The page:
I'm a little worried now that the pattern won't get recognized because it's requires an "Aha!" leap that is only obvious to me because I designed the puzzle. I'll try to give a few more helpful hints and see what happens.

Before he was an evil overlord ruling with an iron talon over a realm of darkness, Hooty McOwlface was Harold McArthur and was a world-renowned adventurer. He sought treasure and fame. On one particular undertaking, he came across what appeared to be an ancient tomb buried deep within the Amazon. After defeating the usual gambit of traps and tricks, he came upon a gilded room. His torch created stars on the polished walls and all the world was gold. Aside from the plating, though, there was no treasure.

Although he was at first frustrated by what he took to be the evidence of grave robbers, his hope renewed upon spying a single silver brick on the opposite wall. When his fingers brushed against it, he was surprised to find it was warm and moved under his touch. With a smooth motion, it slid up and under the tile above, revealing a panel lit from within. There was a 9x30 grid of holes, many of which had small pegs inserted into them. It reminded Harold of a toy from his childhood that let you create lighted artwork with small, plastic pegs.

There were five pegs laying on a tray just underneath the panel. They each had a faint glow and some kind of marking on the side but, aside from that, they looked exactly like the pegs already inserted into the panel. Experimentally, he stuck all five into random open holes. Nothing happened. He tried to pull out one of the pegs that were inserted to begin with but it was stuck fast. He couldn't just try every possible combination because there were almost 572 million possibilities and Harold had forgotten to pack lunch.

After studying the panel for a while, a glimmer of recognition formed. He picked up a peg and stuck it into a particular open hole. Nothing happened but he was confident so he went ahead with the rest. Once all five were in, their glow vanished! The panel slid shut and a vibration started under his feet. Slowly, ever so slowly, the entire wall to the right of the panel slid aside.

As Harold raised his torch and peered inside, a loud bang nearly gave him a heart attack. Suddenly, his face was peppered with something small and slick. When he recovered from the shock, he saw that he had been shot with a confetti cannon. The colored paper littered the floor. Looking up, he saw the only thing in the secret room: a banner that read "GOOD JOB!"

Angered at the waste of his time, he stripped every ounce of gold from the walls and used it to hire his first henchmen and take his vengeance upon the world.

Would you have been able to solve the panel in time for lunch?

In the image below, The white squares with a hollow circle represent empty holes. The black squares with the double white circle represent holes with pegs in them.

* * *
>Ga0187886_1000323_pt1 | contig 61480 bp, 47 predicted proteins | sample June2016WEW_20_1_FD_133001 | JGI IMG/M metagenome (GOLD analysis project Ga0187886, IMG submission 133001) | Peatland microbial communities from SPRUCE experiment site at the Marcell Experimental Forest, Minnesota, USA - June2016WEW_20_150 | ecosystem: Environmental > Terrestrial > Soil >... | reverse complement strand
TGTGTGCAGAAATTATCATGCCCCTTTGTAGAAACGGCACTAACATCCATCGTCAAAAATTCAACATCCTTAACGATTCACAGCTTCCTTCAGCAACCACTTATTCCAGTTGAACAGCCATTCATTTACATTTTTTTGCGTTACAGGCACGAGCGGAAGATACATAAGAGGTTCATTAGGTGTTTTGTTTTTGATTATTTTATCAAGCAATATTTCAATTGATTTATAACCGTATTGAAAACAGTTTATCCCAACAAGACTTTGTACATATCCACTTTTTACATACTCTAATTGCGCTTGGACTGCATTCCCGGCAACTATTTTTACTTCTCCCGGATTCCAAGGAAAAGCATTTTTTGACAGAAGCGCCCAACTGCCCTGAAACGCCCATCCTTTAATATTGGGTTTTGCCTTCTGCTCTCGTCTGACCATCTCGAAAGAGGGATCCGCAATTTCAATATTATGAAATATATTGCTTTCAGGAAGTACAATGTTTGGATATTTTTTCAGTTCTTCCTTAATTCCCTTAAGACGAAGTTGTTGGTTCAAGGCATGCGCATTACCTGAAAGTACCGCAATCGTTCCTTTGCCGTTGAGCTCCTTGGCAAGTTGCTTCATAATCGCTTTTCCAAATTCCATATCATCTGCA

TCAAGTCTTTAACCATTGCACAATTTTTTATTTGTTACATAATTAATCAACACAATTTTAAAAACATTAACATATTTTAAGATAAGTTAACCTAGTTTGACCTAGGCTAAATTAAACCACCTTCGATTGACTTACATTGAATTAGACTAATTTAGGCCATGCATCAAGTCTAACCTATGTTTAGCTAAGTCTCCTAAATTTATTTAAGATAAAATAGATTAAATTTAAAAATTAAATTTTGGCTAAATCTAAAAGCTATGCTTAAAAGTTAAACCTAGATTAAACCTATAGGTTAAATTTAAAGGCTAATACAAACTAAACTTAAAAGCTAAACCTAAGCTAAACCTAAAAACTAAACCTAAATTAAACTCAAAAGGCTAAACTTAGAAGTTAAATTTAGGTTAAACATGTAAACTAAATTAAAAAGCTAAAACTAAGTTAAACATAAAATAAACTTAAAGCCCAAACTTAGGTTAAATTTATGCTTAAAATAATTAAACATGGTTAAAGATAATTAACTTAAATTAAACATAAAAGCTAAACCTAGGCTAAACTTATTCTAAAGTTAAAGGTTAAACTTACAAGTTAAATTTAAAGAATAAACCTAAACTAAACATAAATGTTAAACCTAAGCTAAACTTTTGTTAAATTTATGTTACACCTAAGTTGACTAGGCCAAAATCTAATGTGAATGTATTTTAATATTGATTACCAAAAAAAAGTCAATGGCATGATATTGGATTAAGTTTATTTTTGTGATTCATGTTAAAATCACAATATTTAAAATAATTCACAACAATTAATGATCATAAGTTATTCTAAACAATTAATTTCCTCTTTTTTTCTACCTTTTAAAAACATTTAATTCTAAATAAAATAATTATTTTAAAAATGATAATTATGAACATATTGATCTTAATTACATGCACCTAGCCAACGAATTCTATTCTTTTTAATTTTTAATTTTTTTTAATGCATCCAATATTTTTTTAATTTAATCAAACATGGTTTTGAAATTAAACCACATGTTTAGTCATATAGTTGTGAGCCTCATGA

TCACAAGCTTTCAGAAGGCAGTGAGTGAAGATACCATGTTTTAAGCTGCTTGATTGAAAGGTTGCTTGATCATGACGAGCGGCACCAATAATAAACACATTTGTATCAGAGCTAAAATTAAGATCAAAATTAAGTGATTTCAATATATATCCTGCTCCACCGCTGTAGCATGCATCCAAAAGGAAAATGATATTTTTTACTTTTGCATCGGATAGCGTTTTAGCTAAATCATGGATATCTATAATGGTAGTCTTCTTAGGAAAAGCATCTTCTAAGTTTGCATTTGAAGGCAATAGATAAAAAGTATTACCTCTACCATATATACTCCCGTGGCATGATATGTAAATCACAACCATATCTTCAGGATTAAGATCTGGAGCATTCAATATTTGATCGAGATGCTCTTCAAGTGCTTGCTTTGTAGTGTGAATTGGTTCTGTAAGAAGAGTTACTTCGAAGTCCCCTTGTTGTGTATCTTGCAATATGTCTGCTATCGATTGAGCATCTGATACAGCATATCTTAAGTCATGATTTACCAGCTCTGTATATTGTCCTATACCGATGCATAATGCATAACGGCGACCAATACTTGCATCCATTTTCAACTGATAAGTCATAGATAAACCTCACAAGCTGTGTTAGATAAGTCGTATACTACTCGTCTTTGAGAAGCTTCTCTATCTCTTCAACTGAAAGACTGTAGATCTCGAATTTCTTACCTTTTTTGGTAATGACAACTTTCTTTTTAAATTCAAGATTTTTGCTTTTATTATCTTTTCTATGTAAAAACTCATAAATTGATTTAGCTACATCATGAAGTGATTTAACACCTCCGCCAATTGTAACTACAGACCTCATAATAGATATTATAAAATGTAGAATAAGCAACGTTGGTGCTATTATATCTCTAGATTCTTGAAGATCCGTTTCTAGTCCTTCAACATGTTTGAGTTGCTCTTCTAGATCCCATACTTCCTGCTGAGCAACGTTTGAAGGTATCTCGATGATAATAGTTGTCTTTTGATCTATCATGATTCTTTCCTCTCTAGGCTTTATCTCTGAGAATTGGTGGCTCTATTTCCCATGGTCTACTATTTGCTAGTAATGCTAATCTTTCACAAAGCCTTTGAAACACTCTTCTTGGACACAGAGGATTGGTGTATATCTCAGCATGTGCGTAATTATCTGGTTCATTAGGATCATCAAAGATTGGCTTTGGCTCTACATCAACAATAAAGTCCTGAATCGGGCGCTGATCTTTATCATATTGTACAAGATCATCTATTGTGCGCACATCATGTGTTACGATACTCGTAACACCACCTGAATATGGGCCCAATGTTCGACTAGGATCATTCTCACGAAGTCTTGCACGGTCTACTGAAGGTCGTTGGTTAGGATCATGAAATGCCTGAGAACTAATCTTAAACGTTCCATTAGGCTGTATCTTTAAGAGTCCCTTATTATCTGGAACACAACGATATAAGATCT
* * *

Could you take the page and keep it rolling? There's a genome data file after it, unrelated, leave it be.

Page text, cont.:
Diagram of Puzzle Panel

These are the pegs exactly as they appeared to Harold. They should be used to fill in five of the empty holes in the image above.

Image of Pegs

To alleviate any chance of confusion on the characters, here is the text from each peg:

Blue Peg (ϠϕϞζ)
Ϡ   03E0   Sampi (Archaic)
ϕ   03D5   Phi (Symbol)
Ϟ   03DE   Koppa (Capital)
ζ   03B6   Zeta (Capital)

Red Peg (ΫΘβγ)
Ϋ   03AB   Upsilon (Capital with Dialytika)
Θ   0398   Theta (Capital)
β   03B2   Beta (Lowercase)
γ   03B3   Gamma (Lowercase)

Green Peg (θγΘϞ)
θ   03B8   Theta (Lowercase)
γ   03B3   Gamma (Lowercase)
Θ   0398   Theta (Capital)
Ϟ   03DE   Koppa (Capital)

Purple Peg (φβΣθ)
φ   03C6   Phi (Lowercase)
β   03B2   Beta (Lowercase)
Σ   03A3   Sigma (Capital)
θ   03B8   Theta (Lowercase)

Orange Peg (ΔΣβΨ)
Δ   0394   Delta (Capital)
Σ   03A3   Sigma (Capital)
β   03B2   Beta (Lowercase)
Ψ   03A8   Psi (Capital)

One of Harold's first henchmen was heard to be retelling this story in a tavern shortly after receiving his first paycheck. It turns out that Harold was pretty upset about how he had been tricked and was telling everyone. As it turns out,

the peg colors were a red herring.

The first thing Harold did after hiring his first henchmen was to hunt down whoever created that temple. After all, based on the solution,

he knew it was a recent creation and not an ancient one.

As it turns out, the perpetrator was none other his old nemesis:

Lord Augustus.

Of course, that's just what Harold's nemesis called himself once he rose to power. To annoy his, Harold called him by his original name:


What infuriated Harold the most is how he was tricked into thinking it was an ancient temple. Once he recognized the pattern, he knew it couldn't possibly have been older than

the 1870s because the pattern it references wasn't invented until that decade.

What was even more infuriating was all the distracting extra information. Someone was just trying to make explorers waste time.

The characters inscribed on the pegs were also a red herring! In reality, it didn't matter which peg went where! The only thing that mattered was which five holes got filled in.

If you asked Harold how he managed to find the pattern behind the pegs, he would explain that he tried breaking it up into pieces for analysis. What worked the best was when he

divided the first three rows into 3x3 blocks.

Knowing what his made his nemesis famous, the grid started to make sense.

  • $\begingroup$ If Harold only had to get one peg correct at a time (rather than all five at the same time), wouldn't it be reasonable to try all holes with each peg? $\endgroup$ – dpwilson Oct 23 '15 at 19:22